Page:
Texas in 1850. By Melinda Rankin. Page: 3 of 196


A COMPLETE and correct delineation of Texas is an undertaking
of no small magnitude, and in assuming such a responsible
task, I am aware that much depends upon its successful
prosecution. Motives sufficiently powerful, however, induce
me to make the attempt, and embark my enterprise upon the
uncertain sea of public opinion.
Having spent several months during last year in the older
States, the evidence was constantly presented, that a history,
illustrating the present condition of Texas would be an important
service in enlightening the public mind abroad, relative
to her true character and condition. It is a fact that Texas
is not sufficiently known to give her that importance abroad
which her merits demand, and the object of this work is to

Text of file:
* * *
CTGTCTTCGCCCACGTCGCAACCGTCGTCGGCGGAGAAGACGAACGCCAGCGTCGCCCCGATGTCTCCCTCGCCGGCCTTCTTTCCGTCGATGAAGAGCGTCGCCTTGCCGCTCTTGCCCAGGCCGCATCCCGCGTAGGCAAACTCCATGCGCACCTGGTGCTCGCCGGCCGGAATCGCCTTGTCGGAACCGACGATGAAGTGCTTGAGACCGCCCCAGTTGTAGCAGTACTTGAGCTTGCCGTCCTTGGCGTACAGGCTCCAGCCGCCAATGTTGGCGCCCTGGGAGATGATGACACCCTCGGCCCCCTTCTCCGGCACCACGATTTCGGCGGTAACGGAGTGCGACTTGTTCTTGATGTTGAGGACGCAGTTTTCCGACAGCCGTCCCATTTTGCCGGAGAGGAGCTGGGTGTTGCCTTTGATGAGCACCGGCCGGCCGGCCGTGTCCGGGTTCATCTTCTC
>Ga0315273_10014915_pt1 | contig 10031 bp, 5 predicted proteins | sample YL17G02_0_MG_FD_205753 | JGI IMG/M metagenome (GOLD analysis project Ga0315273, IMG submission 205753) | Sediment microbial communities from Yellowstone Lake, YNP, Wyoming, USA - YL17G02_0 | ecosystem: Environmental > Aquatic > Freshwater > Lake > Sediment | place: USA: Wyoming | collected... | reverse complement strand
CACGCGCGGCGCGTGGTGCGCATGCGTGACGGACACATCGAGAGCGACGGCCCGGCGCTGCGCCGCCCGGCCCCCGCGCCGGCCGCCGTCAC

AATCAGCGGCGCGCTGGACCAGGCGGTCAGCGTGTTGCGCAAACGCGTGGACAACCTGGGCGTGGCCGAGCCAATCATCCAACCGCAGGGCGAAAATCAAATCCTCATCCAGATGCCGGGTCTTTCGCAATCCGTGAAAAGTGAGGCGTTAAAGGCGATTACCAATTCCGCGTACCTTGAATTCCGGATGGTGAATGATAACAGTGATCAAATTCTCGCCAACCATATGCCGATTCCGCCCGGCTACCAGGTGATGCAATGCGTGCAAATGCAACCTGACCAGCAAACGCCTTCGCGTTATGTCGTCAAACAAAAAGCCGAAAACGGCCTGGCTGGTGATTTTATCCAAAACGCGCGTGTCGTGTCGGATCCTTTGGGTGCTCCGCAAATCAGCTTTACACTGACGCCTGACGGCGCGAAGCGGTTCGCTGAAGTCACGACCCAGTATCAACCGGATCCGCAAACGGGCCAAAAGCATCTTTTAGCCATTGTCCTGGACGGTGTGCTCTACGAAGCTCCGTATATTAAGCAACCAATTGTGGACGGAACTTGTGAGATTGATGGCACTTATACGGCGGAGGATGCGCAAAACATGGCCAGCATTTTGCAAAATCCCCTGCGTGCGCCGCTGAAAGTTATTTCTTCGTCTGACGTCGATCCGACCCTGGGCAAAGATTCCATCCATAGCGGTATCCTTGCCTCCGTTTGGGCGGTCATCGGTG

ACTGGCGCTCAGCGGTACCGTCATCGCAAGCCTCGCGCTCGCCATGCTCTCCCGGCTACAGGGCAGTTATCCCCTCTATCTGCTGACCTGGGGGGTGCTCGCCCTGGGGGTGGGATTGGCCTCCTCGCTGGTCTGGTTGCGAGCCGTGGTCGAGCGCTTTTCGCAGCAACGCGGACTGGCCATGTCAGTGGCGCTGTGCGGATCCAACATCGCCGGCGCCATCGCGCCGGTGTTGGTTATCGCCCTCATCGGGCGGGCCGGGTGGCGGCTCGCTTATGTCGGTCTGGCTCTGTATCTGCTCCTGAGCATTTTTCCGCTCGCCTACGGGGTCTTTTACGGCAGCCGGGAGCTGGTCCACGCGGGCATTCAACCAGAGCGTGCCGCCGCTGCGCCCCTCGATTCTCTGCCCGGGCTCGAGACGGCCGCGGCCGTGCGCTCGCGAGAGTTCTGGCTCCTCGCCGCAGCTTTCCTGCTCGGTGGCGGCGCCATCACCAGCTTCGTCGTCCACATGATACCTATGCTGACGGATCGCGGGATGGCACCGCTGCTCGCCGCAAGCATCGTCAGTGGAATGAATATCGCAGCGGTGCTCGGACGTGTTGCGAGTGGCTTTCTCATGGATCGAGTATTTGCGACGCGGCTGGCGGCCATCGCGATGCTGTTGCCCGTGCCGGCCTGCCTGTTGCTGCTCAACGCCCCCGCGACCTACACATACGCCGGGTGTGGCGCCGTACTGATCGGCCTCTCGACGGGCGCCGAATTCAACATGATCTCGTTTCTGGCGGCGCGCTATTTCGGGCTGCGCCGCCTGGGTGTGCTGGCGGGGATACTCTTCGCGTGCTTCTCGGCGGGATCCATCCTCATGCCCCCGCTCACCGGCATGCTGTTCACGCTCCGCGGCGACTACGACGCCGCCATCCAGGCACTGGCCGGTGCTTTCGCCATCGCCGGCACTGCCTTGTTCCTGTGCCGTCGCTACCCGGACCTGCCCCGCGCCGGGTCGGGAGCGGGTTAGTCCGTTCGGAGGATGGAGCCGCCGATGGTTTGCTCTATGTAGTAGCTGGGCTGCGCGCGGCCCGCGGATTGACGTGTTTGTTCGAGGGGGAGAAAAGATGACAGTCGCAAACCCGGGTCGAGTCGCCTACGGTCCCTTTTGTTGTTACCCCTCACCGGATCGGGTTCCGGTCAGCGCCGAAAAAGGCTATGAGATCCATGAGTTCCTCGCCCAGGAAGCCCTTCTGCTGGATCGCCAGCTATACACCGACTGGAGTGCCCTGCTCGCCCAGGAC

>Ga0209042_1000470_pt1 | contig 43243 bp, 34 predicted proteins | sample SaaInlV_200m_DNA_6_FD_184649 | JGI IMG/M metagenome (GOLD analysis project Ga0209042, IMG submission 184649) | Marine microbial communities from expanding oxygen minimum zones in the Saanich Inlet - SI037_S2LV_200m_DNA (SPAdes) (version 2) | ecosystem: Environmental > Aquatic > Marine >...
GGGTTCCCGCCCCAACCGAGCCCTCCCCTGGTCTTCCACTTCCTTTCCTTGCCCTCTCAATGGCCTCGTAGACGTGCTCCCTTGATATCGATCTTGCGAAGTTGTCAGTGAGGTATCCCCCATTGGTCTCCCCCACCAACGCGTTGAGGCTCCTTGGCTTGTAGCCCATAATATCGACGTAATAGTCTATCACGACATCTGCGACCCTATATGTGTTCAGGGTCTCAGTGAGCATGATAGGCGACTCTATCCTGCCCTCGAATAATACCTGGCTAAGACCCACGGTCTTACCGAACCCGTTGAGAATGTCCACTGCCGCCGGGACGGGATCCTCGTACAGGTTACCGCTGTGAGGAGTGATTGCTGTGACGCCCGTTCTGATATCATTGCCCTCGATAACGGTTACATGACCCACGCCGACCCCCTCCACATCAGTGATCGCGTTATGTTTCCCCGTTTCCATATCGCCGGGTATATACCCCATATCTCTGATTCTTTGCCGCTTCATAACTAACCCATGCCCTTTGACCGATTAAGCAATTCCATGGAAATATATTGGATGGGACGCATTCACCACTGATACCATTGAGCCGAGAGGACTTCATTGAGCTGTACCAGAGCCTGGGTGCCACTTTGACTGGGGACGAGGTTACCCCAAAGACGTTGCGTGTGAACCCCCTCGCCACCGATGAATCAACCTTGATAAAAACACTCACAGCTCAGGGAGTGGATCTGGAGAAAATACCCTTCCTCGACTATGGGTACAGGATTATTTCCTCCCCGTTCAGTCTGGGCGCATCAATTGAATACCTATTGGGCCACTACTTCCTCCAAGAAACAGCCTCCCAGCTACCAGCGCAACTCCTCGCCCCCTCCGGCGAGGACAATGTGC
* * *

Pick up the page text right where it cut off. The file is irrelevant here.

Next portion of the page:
lift the veil of ignorance which now obscures one of the most
interesting and important portions of the United States.
Not having any interest in Texas but the desire of benefitting
it, my representations will, I trust, be impartial, such as
will exhibit its merits and demerits, its wants, and the proper
adaptation of means to supply those wants, and, if possible,
to enlist Christian sympathy and co-operation in aid of evangelizing
a country which is destined, evidently, to exert an
important influence over other contiguous countries.

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Rankin, Melinda. Texas in 1850. By Melinda Rankin., book, 1850; Boston. (texashistory.unt.edu/ark:/67531/metapth6107/m1/3/ocr/: accessed August 23, 2017), University of North Texas Libraries, The Portal to Texas History, texashistory.unt.edu; .